Next we visited The Frick, which was the Henry Clay Frick mansion, Clayton, and some ancillary buildings. We had a really excellent docent to show us through the mansion and tell us stories about the Frick family, but no photos were allowed. I really wanted to take a photograph of the delightful family Orchestreon band organ, which we got to hear. (See a video of it playing.) There was an art museum, but it was sort of a snooze. A bit more interesting was a collection of carriages and early automobiles. Woody told us stories about Frick, whom he portrayed as the world’s greatest businessman, but really mean. There are apparently still many Pittsburghers who hate the man. (We learned in a later talk about how Andrew Carnegie really screwed Frick, his erstwhile business partner, so I guess the “greatest businessman” has to be taken with a grain of salt.)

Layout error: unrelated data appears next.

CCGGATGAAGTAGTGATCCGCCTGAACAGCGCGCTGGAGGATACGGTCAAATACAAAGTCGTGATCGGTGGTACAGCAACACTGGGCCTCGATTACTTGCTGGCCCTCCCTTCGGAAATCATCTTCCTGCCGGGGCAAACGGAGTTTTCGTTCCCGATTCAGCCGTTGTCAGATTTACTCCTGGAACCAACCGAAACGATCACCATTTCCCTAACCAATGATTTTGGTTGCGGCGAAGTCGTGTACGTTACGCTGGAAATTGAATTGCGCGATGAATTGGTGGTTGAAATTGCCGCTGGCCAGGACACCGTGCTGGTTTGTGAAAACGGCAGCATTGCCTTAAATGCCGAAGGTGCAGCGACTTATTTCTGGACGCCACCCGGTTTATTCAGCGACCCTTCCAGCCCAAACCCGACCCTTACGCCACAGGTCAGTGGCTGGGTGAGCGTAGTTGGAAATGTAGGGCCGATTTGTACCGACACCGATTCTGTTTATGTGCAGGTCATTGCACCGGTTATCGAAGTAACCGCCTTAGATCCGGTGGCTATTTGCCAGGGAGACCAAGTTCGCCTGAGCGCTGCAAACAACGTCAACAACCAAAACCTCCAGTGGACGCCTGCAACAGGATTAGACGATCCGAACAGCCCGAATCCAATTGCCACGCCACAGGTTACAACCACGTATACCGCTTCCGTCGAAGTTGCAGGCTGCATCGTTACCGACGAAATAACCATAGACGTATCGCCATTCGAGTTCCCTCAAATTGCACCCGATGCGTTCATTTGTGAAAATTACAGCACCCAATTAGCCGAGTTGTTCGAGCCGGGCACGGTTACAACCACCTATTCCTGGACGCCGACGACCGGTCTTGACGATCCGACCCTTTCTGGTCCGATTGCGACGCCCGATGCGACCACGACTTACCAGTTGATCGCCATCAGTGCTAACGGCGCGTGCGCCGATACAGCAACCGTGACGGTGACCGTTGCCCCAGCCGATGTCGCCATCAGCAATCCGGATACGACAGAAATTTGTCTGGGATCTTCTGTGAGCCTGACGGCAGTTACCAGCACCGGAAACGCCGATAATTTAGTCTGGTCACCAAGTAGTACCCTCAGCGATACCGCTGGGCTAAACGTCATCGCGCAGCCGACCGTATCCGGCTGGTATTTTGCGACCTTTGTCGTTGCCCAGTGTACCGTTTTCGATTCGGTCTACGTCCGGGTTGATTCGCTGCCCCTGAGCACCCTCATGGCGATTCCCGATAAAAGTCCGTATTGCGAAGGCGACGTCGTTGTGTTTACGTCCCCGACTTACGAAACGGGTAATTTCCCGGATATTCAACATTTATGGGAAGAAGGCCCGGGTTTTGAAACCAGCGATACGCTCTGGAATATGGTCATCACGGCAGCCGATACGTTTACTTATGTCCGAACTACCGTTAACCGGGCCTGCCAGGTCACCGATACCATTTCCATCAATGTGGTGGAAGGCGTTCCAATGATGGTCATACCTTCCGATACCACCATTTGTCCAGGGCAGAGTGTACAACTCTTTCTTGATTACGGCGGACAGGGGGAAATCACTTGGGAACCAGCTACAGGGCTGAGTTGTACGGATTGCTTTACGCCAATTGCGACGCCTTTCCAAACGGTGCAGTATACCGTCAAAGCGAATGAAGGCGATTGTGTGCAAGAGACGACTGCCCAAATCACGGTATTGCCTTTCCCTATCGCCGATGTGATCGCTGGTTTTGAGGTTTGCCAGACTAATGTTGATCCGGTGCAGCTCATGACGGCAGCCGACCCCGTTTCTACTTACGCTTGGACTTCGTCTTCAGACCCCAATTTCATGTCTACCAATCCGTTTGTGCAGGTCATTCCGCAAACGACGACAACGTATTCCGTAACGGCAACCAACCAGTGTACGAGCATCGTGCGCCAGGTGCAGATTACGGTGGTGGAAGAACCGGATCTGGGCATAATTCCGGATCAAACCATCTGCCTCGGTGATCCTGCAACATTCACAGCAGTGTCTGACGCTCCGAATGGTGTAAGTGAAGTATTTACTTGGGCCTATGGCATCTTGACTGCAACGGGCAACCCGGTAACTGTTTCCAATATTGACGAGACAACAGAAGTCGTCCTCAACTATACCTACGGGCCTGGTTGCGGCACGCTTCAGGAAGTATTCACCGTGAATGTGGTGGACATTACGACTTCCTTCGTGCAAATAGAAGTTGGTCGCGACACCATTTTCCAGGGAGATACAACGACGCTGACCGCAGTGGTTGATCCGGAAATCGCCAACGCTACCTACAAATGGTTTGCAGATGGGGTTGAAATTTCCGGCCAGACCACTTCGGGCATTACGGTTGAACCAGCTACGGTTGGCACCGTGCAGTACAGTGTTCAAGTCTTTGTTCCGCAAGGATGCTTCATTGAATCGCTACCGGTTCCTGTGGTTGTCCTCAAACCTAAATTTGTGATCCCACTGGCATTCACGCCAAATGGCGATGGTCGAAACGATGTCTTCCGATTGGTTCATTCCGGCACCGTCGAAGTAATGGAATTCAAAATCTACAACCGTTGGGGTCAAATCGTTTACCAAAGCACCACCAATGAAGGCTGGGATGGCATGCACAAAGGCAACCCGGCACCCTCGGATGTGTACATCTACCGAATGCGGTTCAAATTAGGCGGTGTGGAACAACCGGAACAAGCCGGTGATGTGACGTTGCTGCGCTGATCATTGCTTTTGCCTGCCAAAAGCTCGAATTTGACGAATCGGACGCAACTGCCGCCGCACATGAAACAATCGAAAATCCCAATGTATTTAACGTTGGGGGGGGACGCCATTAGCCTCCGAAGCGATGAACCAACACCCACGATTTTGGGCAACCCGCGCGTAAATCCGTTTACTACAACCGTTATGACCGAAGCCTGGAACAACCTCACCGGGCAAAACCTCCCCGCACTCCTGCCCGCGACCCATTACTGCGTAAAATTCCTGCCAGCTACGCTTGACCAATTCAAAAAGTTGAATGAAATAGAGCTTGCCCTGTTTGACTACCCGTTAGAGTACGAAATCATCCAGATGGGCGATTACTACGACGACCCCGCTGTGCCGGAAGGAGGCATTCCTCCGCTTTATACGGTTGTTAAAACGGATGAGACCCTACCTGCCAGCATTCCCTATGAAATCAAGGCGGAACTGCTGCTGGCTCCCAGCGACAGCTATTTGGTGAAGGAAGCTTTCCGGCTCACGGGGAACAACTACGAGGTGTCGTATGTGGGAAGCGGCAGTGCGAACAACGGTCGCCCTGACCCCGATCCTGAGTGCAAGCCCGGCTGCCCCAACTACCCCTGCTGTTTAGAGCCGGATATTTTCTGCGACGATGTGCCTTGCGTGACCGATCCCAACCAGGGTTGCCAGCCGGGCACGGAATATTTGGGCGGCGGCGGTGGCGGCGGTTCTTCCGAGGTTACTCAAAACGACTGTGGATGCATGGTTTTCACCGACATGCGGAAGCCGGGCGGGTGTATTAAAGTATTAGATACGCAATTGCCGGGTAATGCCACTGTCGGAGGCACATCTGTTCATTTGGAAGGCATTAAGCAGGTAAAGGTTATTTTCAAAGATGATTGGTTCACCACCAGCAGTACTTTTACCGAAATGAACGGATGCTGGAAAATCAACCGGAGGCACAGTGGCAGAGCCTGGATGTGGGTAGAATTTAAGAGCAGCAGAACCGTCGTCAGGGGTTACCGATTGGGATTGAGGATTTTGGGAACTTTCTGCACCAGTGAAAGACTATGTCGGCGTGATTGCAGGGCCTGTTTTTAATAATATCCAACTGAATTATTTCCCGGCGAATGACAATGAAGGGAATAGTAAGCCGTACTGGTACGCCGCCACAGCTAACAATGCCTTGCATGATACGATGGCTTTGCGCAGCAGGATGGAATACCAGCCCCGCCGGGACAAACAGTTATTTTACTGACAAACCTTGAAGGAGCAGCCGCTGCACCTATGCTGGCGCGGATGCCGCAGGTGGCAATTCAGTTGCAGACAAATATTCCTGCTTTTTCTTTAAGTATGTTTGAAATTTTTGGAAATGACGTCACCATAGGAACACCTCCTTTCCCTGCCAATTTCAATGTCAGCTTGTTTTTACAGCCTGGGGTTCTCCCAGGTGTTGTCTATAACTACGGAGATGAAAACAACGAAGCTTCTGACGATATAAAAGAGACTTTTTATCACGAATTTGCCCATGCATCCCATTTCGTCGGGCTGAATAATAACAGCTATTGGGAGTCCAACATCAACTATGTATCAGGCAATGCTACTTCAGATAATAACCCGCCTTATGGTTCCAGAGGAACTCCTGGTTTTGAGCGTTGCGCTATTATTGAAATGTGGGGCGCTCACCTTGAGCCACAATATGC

Stanley Steamer in the Frick This Bantom coupe was the basis for the Jeep prototype shown above
Henry Clay Frick

After another hotel buffet dinner, we were entertained by a story teller named Alan Irvine, who Woody said is an actor and has won a West Virginia liars contest. He told five stories about Pittsburgh history, including two about the Whiskey Rebellion, the last duel in Pennsylvania, the Frick–Carnegie feud, and the mythical steelworker, Joe Magarac (like the Paul Bunyan of steel). Only the final story was really very engaging.

Story teller (and liar) Alan Irvine

Wednesday, September 13